26 September 2023

Commissioner calls time on planned Bill

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A proposed Bill to create a framework for Australians to respond to defamatory content posted on social media has drawn problems according to the eSafety Commissioner, Julie Inman Grant.

Speaking at a Senate Inquiry into the proposed Social Media (Anti-Trolling) Bill 2022, the Commissioner (pictured) described it as conflated, confusing and oversimplified, saying it would also impact on the work of the Online Safety Act 2021, which only came into effect on 23 January.

“There is no question that online defamation remains a serious and intractable challenge that we must tackle,” Ms Inman Grant said.

“But to adjudicate this harm to reputation involves a long, complicated, expensive and arduous legal process that no doubt compounds the victim’s trauma.”

She said the primary issues that can be described about the proposed legislation is that it conflated, confused and oversimplified very complex technical and legal challenges, “creating public expectations that cannot be met by any Government Agency, and frankly no provision right now for a dedicated place to go when victims encounter online defamation.”

Ms Inman Grant said the problem eSafety faced was that Australians had nowhere to go to have online harm to reputation or potential defamation addressed, “so the flood gates have opened over the past few years with eSafety serving as the receptacle”.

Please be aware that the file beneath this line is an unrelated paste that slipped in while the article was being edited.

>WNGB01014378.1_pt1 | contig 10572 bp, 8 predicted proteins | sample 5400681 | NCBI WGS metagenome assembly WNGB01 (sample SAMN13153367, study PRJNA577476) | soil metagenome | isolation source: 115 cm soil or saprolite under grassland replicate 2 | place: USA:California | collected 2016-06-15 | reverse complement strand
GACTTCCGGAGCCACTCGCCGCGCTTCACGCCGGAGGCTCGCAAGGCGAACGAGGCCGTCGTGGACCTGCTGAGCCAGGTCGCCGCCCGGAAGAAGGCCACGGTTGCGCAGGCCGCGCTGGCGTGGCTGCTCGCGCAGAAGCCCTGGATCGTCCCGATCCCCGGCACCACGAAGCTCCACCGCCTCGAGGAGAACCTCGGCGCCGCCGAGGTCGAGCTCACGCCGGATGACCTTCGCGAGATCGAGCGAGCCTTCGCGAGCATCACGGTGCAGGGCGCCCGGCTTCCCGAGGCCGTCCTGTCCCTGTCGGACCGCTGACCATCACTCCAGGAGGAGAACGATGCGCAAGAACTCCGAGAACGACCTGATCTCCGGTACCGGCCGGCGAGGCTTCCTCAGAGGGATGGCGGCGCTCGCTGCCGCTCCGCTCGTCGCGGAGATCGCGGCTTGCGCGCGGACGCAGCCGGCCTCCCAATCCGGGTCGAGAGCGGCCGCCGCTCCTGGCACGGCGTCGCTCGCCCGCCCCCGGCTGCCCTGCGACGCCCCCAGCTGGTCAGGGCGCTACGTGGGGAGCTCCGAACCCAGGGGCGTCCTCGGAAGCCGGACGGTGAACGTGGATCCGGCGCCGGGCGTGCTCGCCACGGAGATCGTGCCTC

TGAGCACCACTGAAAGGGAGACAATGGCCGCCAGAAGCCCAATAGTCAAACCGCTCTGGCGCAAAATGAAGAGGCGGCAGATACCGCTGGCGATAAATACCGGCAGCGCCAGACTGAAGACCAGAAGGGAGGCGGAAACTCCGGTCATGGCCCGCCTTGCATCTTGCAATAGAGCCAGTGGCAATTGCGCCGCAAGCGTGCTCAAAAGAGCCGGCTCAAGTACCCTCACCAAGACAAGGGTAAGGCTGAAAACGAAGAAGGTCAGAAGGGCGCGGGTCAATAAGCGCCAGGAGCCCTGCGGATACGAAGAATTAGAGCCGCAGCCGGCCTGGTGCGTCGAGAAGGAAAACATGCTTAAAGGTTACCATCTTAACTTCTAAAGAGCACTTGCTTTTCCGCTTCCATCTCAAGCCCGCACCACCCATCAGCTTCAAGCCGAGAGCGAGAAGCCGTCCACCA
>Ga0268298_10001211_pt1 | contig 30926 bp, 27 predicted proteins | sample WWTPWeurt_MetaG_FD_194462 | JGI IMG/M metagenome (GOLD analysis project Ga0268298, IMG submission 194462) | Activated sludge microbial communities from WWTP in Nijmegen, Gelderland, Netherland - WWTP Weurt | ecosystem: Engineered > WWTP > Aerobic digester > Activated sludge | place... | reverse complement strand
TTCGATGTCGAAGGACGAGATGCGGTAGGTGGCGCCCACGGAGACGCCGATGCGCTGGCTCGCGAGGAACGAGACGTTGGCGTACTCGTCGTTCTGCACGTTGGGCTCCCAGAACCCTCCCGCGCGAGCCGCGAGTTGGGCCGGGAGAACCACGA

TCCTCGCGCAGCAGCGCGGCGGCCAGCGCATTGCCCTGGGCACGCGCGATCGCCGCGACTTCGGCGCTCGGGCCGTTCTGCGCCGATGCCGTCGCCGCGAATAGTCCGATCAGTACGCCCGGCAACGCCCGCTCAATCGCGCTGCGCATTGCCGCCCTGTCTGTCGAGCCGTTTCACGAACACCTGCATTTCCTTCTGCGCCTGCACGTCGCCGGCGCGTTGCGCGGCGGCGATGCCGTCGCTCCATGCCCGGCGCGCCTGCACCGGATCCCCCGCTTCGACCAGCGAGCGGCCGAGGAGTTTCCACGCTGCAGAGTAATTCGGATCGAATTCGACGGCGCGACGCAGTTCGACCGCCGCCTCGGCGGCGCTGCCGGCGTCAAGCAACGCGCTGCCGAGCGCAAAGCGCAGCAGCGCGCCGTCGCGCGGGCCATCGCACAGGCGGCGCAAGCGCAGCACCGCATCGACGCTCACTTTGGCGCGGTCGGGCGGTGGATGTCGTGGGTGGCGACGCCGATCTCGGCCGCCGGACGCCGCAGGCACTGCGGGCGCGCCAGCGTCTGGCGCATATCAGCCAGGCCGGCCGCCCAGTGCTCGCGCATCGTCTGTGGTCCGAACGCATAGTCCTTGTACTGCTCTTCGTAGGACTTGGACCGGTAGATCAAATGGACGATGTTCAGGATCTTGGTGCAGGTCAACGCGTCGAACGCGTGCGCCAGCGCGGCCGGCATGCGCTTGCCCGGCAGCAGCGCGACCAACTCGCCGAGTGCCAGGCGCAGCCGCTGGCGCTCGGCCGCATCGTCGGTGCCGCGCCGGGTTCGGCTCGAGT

She said that since the Online Safety Act’s new Serious Adult Cyber Abuse Scheme commenced, eSafety had received almost 500 complaints related to Adult Cyber Abuse, a third of which concerned potentially defamatory material and therefore did not meet the thresholds for serious adult cyber abuse under the Scheme.

“And, when a victim comes to us experiencing distress and hurt, no one wants to be told that their suffering doesn’t meet the serious cyber abuse threshold and that they must hire a lawyer, but that is the unfortunate situation our investigators are finding themselves in at the moment,” she said.

“I note that several submissions to this Inquiry have raised concerns about the terminology of ‘trolling’ and I think it is also fair to say that conflating ‘defamation’ with ‘trolling’ is mixing apples with oranges.”

The Commissioner said the catch-all term ‘trolling’ trivialised serious harmful forms of online abuse and noted that people could be trolled endlessly without being defamed.

“We’ve got a complex set of issues and there is no simplistic solution, so, my take here is we need to architect a cross-portfolio technology policy that doesn’t put online safety provisions in privacy Bills or in defamation Bills, but looks at a broad spectrum of harms and where they should sit,” Ms Inman Grant said.

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